A. Leave. This can mean head for a different rotation or CC. As Cleverbird points out, this is a great option for when a big guild rolls up for a guild quest, as you’re almost certainly going to have problems grinding efficiently there until they’re done. Another option if you’ve been grinding for a while is to stretch, get a drink, return a phone call, etc. before returning to the keyboard and looking for new rotations to grind or deciding what to do next. I know I focus on efficiency a lot here, but it’s important to take a moment to refocus sometimes too.
B. Invite them to party. Doesn’t always work, but again, works more often when you actually try talking to them than when you don’t.
C. Just keep farming and out farm them. Much more acceptable if they’re not flagging up on you and you had the spot first. Up to you to decide if it’s worth getting less exp and silver for the chance of pushing them out. Expect people to flag/dec on you in this case.
D. Fight them. If you choose to fight them and lose a few times without killing them, it’s considered good form to concede the spot. Same with if they flag on you and kill you a few times. After that you’re karma bombing, aka feeding deaths to try to force them into negative karma. Again, this is kind of a dick move, especially if you’re guildless or undeccable. If you try to do this, expect them to start just griefing mobs, and to generally not like you when they see you in the future.
Please note: If you get pushed out, relax. It’s ok. You’ll find another spot or get your gear up so next time you can contest better. We’re all just having fun here.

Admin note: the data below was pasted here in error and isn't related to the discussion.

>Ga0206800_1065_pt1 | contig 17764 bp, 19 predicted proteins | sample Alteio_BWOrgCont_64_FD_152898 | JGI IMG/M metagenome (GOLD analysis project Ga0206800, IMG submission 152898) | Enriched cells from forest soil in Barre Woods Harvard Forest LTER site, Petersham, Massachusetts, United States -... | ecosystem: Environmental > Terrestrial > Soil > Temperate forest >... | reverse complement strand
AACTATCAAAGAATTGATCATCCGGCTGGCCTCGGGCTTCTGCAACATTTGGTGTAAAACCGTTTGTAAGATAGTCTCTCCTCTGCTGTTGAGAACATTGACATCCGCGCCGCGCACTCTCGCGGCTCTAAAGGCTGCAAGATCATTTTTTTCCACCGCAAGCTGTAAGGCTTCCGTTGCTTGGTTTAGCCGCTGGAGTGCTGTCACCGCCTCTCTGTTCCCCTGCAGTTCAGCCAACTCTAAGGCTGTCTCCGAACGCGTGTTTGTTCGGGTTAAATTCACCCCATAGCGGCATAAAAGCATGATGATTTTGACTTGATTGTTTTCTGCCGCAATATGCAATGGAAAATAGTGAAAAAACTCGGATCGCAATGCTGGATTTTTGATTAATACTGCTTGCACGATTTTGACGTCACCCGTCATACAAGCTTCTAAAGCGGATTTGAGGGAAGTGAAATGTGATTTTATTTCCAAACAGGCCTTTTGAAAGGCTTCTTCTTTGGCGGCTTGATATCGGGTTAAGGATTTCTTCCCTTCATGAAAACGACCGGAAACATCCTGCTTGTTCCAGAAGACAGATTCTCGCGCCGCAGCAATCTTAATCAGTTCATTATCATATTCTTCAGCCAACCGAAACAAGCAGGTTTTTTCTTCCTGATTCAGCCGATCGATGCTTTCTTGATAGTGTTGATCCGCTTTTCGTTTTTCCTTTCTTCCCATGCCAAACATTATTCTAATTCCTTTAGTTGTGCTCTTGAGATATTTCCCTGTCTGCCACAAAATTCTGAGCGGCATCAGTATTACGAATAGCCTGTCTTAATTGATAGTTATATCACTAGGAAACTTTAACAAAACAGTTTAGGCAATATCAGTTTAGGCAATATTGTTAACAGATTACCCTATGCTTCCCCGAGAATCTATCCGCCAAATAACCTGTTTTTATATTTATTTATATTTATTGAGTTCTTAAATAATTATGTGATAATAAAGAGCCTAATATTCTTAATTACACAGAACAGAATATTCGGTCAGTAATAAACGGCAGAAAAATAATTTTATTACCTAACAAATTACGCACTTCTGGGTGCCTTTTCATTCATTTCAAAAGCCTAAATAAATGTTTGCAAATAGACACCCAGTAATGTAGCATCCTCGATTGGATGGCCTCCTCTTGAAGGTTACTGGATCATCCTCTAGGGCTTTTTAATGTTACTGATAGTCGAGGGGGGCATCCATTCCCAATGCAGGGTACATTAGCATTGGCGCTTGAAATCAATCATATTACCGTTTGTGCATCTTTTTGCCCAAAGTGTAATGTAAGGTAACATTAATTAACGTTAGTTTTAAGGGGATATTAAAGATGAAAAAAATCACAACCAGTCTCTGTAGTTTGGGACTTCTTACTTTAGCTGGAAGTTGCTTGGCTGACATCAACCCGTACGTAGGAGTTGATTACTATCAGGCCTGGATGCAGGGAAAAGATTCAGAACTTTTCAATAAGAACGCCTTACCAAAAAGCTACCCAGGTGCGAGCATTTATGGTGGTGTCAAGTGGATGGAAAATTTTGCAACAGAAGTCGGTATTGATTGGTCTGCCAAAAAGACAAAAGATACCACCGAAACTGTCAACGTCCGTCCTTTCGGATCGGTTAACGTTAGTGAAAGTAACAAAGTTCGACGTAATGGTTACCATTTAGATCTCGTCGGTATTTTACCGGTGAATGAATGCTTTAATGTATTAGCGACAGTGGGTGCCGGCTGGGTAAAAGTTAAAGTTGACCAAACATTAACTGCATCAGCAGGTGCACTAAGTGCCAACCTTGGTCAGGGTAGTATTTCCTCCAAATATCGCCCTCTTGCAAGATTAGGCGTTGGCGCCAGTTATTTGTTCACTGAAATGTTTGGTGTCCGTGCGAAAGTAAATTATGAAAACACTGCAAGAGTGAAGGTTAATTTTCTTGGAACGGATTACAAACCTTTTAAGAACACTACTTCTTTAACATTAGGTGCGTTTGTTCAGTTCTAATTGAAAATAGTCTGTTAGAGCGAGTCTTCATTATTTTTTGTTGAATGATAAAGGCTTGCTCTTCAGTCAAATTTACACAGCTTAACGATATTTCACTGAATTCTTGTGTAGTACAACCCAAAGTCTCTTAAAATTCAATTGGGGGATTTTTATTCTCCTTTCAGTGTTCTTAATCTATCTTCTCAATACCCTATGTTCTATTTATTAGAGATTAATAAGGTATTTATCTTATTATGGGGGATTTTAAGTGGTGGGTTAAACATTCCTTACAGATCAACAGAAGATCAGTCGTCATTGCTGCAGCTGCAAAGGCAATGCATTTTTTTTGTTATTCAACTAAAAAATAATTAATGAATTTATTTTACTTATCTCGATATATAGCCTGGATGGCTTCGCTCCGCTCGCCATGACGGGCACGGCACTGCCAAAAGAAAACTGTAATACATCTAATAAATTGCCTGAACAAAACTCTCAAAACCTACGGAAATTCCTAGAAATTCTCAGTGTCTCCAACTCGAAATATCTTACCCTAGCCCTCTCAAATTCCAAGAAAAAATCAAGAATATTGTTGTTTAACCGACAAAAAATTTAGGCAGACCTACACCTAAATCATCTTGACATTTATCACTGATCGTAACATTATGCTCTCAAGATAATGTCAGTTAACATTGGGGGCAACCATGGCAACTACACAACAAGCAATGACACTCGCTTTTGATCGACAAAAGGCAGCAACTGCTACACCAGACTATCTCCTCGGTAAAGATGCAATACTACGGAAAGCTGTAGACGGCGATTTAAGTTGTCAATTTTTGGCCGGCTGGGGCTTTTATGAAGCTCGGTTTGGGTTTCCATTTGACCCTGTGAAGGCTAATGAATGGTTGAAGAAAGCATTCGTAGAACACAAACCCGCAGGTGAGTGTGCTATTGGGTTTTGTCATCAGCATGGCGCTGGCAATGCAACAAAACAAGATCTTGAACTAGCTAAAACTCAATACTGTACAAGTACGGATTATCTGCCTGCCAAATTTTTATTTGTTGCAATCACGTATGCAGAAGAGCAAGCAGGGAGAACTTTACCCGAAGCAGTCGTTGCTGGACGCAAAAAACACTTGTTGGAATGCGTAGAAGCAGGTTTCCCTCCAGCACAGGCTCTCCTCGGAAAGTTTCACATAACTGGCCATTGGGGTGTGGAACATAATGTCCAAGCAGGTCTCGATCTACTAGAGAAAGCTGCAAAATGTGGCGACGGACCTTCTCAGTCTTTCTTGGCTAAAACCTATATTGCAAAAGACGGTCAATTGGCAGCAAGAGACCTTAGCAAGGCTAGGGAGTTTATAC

Good luck, I hope this helps people who were confused about how high priority grind spots work.
If anyone disagrees or has something to add, please comment and I’ll check out your input.
Edit: I just want to reiterate, there’s no reason to get mad about getting pushed out of a farm spot. If anything it just informs you that you need to work on upping your gear, practicing pvp, or that it’s not unreasonable for a group of 5 to seek the main spot if someone is soloing it inefficiently (there are other spots that are just as good for solo grinding). There’s no need to throw a tantrum or try to create a “if I didn’t win, nobody does” situation. If this type of thing upsets you, you’re life must be fucking fabulous. It’s ok, there are other grind spots, and you’ll be able to get them! Just grab a different one or cc, ezpz.
Edit 2: Musa/Maehwa are not bad at grinding. They’re really really good at it. With their mobility they can efficiently grind unconventional rotations with more distance between camps. I was not attempting to belittle the musa/maehwa community.
Also, a lot of people seem to not understand what efficiently grinding a rotation means. You can efficiently grind a rotation if there’s very little time between the mobs respawning and you reaching their camp. If you’re just finishing a camp and your previous camp has finished respawning, the efficient rotation for you is probably just going back and forth between those two camps if they’re equal in size. When you’re not farming a rotation efficiently, people are more likely to try to push you out, because they can grind it efficiently and in some cases it’s the only place they can get efficient exp, while other rotations would suit you just fine or better. This is why I advocate the 150 and 170 ap levels for efficiently farming the larger rotations at sausans and pirates respectively. Group farming is of course different, and if you’re willing to make your own small rotation, you will be able to farm it efficiently with less ap, though it will not be optimal exp or silver gain. If you don’t care about efficiency and don’t like pvp, I’d recommend avoiding premiere grind spots.